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Junior Portfolio Critique

Hi everybody, I've been learning 3D modeling for over a year and a half now, hoping to soon find professional work as a junior asset or environment artist. I'm at a point where I've just finished a somewhat lengthy portfolio piece, and before I dive head first into something new, I'd really like to take a step back and assess my skills/shortcomings to see how far I am from being ready for the industry. If anyone from the community has the time to browse through my Artstation and shoot any kind of feedback my way, it would be an enormous help. I'd be very eager to hear what you think works or doesn't work, what's missing, what you'd like to see more of, and just overall feedback for where you think my skill level is at as an artist.

Here's the link to my portfolio: https://nathaniellam.artstation.com/. I'm also thinking of making a revolver hero asset as my next step.

My sincerest thanks! :)

Replies

  • nathaniellam
    Hey FireNoodle, just want to say thanks and tell you how much I appreciate you taking the time to give me such substantial feedback. I am definitely taking note of everything you've said.

    If I may follow up with some questions though. In regards to your point about choosing to specialize in environments OR props, are you essentially recommending that my portfolio should either feature one type or the other, and never a combination of both? The reason I ask is because most of the other (hired) junior artists' portfolios I've seen consist of a variety of both environments and props.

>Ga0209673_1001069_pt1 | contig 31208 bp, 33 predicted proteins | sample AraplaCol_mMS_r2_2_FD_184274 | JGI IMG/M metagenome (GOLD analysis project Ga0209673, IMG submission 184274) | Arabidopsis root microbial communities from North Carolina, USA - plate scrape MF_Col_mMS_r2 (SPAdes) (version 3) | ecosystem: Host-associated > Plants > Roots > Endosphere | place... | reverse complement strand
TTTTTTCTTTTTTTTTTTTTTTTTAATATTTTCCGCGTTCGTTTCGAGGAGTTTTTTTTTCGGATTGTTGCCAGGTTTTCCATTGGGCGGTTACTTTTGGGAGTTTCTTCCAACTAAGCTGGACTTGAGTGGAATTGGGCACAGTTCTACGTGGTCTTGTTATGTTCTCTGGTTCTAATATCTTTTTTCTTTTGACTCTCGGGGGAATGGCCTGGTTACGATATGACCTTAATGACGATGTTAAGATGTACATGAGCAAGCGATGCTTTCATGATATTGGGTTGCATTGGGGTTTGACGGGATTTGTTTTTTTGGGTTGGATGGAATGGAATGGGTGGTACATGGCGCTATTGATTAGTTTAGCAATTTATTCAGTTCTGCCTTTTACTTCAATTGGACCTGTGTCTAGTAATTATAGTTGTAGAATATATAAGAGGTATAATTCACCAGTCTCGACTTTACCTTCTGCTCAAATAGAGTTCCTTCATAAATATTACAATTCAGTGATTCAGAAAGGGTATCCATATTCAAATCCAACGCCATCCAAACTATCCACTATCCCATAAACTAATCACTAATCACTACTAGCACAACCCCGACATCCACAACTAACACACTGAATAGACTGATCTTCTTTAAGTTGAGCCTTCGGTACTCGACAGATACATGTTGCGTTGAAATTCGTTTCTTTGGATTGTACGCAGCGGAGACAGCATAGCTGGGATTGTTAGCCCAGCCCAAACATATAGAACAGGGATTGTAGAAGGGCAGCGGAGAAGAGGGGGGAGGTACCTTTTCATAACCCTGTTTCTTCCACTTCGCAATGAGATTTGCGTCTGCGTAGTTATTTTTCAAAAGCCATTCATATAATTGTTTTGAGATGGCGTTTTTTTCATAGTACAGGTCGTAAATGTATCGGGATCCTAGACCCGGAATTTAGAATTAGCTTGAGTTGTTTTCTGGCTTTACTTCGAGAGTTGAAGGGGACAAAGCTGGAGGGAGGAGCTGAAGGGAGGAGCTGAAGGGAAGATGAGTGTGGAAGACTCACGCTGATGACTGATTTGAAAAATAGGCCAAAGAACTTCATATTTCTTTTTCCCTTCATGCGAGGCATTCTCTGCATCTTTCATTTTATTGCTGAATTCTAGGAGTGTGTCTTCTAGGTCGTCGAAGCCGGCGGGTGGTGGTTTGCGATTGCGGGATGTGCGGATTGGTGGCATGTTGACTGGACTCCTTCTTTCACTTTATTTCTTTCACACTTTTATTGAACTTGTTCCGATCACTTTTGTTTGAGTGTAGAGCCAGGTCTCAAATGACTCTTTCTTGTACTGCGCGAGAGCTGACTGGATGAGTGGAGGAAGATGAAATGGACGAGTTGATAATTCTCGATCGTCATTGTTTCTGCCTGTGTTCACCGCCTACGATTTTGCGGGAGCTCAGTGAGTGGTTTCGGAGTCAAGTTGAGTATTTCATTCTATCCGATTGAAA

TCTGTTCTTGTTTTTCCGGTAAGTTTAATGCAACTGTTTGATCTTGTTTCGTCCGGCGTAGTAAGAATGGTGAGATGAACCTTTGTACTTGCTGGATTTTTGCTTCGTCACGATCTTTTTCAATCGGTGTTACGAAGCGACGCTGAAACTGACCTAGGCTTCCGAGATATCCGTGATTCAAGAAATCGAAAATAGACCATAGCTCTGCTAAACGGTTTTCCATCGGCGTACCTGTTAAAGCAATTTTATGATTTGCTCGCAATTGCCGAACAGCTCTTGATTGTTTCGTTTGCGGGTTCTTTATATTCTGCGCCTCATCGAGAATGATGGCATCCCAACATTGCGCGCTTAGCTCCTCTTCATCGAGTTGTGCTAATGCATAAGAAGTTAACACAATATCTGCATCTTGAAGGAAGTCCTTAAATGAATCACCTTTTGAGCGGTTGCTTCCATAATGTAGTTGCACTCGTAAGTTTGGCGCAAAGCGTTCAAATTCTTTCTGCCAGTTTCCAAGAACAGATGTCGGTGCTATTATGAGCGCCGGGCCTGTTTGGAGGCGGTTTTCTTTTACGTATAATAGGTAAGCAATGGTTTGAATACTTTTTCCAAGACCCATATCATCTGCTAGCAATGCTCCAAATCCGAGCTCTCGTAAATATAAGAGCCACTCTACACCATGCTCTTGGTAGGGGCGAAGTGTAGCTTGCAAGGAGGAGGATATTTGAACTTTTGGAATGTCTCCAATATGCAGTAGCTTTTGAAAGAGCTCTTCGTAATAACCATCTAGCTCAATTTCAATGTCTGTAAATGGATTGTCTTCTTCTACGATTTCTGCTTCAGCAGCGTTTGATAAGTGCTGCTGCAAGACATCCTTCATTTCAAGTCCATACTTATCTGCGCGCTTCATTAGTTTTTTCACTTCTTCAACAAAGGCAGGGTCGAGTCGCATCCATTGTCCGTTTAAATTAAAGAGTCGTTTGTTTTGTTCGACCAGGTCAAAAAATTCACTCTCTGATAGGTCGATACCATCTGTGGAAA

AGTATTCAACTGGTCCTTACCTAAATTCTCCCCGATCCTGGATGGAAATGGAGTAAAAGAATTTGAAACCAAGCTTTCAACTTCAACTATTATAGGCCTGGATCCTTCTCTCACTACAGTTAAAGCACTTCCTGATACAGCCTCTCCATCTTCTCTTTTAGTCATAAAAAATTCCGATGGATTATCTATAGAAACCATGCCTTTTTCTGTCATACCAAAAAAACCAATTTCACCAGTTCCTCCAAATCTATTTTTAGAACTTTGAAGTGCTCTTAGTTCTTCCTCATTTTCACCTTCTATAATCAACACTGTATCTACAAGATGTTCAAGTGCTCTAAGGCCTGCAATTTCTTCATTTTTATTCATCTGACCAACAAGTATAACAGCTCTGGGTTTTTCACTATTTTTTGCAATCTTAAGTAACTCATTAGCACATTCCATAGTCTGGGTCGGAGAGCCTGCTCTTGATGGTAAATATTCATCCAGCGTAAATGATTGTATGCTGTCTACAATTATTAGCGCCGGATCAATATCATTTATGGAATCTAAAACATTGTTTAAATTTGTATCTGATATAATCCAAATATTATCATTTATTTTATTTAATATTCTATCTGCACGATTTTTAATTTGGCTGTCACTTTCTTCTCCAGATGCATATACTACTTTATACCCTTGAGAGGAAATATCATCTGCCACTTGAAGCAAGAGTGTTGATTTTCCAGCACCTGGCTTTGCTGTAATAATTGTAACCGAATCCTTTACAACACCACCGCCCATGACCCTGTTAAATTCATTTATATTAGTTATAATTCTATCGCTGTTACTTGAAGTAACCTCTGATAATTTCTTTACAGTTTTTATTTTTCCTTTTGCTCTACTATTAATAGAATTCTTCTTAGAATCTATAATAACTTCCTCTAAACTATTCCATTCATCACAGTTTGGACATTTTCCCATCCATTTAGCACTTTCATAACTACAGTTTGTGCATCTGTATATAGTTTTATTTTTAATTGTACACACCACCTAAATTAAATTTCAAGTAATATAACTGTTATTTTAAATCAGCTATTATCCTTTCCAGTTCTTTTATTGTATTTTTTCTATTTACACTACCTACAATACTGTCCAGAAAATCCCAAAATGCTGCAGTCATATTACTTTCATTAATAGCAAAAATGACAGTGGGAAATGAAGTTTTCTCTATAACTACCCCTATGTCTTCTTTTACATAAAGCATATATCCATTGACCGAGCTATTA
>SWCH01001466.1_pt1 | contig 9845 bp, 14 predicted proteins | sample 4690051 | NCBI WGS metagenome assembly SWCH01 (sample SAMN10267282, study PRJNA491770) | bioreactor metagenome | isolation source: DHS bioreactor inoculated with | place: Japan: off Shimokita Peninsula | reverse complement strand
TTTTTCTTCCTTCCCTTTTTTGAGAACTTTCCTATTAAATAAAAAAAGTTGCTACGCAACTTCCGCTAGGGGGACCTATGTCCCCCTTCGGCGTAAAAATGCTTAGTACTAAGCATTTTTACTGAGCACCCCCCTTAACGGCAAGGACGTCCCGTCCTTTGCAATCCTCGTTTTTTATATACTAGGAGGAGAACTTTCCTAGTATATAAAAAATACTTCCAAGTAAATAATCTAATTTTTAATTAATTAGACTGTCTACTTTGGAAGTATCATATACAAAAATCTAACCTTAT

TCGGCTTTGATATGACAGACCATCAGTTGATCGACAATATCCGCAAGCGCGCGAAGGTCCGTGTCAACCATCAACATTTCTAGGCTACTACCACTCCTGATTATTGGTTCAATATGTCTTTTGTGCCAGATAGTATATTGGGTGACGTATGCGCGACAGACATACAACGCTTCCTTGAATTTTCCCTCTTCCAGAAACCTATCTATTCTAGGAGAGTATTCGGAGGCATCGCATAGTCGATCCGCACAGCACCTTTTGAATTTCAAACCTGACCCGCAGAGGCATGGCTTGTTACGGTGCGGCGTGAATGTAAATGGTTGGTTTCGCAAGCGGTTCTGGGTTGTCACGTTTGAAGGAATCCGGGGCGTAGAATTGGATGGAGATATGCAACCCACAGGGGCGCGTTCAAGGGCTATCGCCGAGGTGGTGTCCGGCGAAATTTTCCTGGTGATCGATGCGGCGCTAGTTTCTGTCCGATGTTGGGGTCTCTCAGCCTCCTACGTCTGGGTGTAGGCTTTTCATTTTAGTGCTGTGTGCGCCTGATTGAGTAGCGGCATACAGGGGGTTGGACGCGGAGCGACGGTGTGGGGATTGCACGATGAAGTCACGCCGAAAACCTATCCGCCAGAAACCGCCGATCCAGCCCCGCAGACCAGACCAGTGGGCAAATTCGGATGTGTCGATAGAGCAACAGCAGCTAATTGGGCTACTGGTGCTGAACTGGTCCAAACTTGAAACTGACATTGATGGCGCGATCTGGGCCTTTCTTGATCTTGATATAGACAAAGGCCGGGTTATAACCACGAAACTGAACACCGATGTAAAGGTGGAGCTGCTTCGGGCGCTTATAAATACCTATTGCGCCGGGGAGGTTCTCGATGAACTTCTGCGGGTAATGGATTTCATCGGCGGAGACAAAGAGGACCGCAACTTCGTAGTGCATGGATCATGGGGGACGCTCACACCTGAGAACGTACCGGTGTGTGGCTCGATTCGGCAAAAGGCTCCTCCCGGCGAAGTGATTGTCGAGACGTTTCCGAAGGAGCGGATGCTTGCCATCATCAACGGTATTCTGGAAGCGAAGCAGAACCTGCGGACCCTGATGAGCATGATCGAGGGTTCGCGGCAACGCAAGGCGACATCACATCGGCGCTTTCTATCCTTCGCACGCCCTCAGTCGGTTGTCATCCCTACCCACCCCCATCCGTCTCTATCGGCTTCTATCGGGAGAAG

Still, I totally understand your point that a portfolio would look much more cohesive if it featured either all environments or all props. That being said, the portfolio piece I'm currently working on will focus on a few detective props (revolver, badge, handcuffs) laid out on a desk. In light of the environments I already have on my portfolio, should I scrap it or not?
  • FireNoodle
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    FireNoodle triangle
     In regards to your point about choosing to specialize in environments OR props, are you essentially recommending that my portfolio should either feature one type or the other, and never a combination of both?
    No, I was saying you can be a Environment/Prop artist in your title, and still focus on both. Here's the thing with 3d environments: You're already implying that you're good at props because they make up your scene anyway. Much like your suburban neighbourhood project, you've shown that you can focus on both. 

     the portfolio piece I'm currently working on will focus on a few detective props (revolver, badge, handcuffs) laid out on a desk. In light of the environments I already have on my portfolio, should I scrap it or not?

    Good question. In my opinion, make it an environment instead with those props in it. Doesn't haft to be big, or crazy. Just something small, yet brilliant. Gather some concepts and references and go from there. And try to create a story with those said props. 
  • nathaniellam
    Good question. In my opinion, make it an environment instead with those props in it. Doesn't haft to be big, or crazy. Just something small, yet brilliant. Gather some concepts and references and go from there. And try to create a story with those said props. 
    Yeah, that's exactly what I was thinking.

    Again, thanks so much for the feedback. It can sometimes be pretty challenging knowing where to improve when self-learning, an external pair of eyes really does help to reorient me :) Cheers!
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